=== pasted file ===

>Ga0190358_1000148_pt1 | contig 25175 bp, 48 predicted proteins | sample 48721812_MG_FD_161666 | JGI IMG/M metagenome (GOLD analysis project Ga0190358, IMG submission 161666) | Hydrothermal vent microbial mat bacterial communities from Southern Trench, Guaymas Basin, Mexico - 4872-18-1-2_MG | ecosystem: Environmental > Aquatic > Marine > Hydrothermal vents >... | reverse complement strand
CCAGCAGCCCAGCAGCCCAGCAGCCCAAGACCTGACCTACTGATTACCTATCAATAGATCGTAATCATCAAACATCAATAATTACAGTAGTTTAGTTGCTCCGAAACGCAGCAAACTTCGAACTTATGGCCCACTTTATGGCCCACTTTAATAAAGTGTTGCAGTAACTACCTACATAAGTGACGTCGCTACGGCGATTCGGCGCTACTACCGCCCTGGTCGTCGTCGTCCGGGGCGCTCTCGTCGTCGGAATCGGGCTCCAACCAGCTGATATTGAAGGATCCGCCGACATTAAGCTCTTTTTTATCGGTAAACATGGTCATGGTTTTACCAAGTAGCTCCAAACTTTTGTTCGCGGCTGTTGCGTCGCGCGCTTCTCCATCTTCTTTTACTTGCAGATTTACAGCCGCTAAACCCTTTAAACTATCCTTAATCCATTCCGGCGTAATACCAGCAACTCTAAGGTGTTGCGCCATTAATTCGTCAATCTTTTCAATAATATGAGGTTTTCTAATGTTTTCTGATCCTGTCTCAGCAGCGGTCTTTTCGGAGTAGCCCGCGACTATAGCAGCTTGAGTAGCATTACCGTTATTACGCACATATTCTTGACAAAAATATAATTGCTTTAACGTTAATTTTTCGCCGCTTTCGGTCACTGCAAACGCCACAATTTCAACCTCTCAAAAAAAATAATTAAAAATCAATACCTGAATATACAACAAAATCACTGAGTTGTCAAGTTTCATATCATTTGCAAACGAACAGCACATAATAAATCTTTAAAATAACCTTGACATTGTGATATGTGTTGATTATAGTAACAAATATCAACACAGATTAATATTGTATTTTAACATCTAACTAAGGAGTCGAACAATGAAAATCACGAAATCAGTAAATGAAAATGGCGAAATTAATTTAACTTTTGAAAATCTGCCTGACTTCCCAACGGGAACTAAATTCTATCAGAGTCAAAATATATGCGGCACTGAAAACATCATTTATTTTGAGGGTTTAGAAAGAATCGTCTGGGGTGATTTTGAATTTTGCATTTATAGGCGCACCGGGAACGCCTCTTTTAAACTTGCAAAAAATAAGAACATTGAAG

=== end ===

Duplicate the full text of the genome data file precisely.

>Ga0190358_1000148_pt1 | contig 25175 bp, 48 predicted proteins | sample 48721812_MG_FD_161666 | JGI IMG/M metagenome (GOLD analysis project Ga0190358, IMG submission 161666) | Hydrothermal vent microbial mat bacterial communities from Southern Trench, Guaymas Basin, Mexico - 4872-18-1-2_MG | ecosystem: Environmental > Aquatic > Marine > Hydrothermal vents >... | reverse complement strand
CCAGCAGCCCAGCAGCCCAGCAGCCCAAGACCTGACCTACTGATTACCTATCAATAGATCGTAATCATCAAACATCAATAATTACAGTAGTTTAGTTGCTCCGAAACGCAGCAAACTTCGAACTTATGGCCCACTTTATGGCCCACTTTAATAAAGTGTTGCAGTAACTACCTACATAAGTGACGTCGCTACGGCGATTCGGCGCTACTACCGCCCTGGTCGTCGTCGTCCGGGGCGCTCTCGTCGTCGGAATCGGGCTCCAACCAGCTGATATTGAAGGATCCGCCGACATTAAGCTCTTTTTTATCGGTAAACATGGTCATGGTTTTACCAAGTAGCTCCAAACTTTTGTTCGCGGCTGTTGCGTCGCGCGCTTCTCCATCTTCTTTTACTTGCAGATTTACAGCCGCTAAACCCTTTAAACTATCCTTAATCCATTCCGGCGTAATACCAGCAACTCTAAGGTGTTGCGCCATTAATTCGTCAATCTTTTCAATAATATGAGGTTTTCTAATGTTTTCTGATCCTGTCTCAGCAGCGGTCTTTTCGGAGTAGCCCGCGACTATAGCAGCTTGAGTAGCATTACCGTTATTACGCACATATTCTTGACAAAAATATAATTGCTTTAACGTTAATTTTTCGCCGCTTTCGGTCACTGCAAACGCCACAATTTCAACCTCTCAAAAAAAATAATTAAAAATCAATACCTGAATATACAACAAAATCACTGAGTTGTCAAGTTTCATATCATTTGCAAACGAACAGCACATAATAAATCTTTAAAATAACCTTGACATTGTGATATGTGTTGATTATAGTAACAAATATCAACACAGATTAATATTGTATTTTAACATCTAACTAAGGAGTCGAACAATGAAAATCACGAAATCAGTAAATGAAAATGGCGAAATTAATTTAACTTTTGAAAATCTGCCTGACTTCCCAACGGGAACTAAATTCTATCAGAGTCAAAATATATGCGGCACTGAAAACATCATTTATTTTGAGGGTTTAGAAAGAATCGTCTGGGGTGATTTTGAATTTTGCATTTATAGGCGCACCGGGAACGCCTCTTTTAAACTTGCAAAAAATAAGAACATTGAAG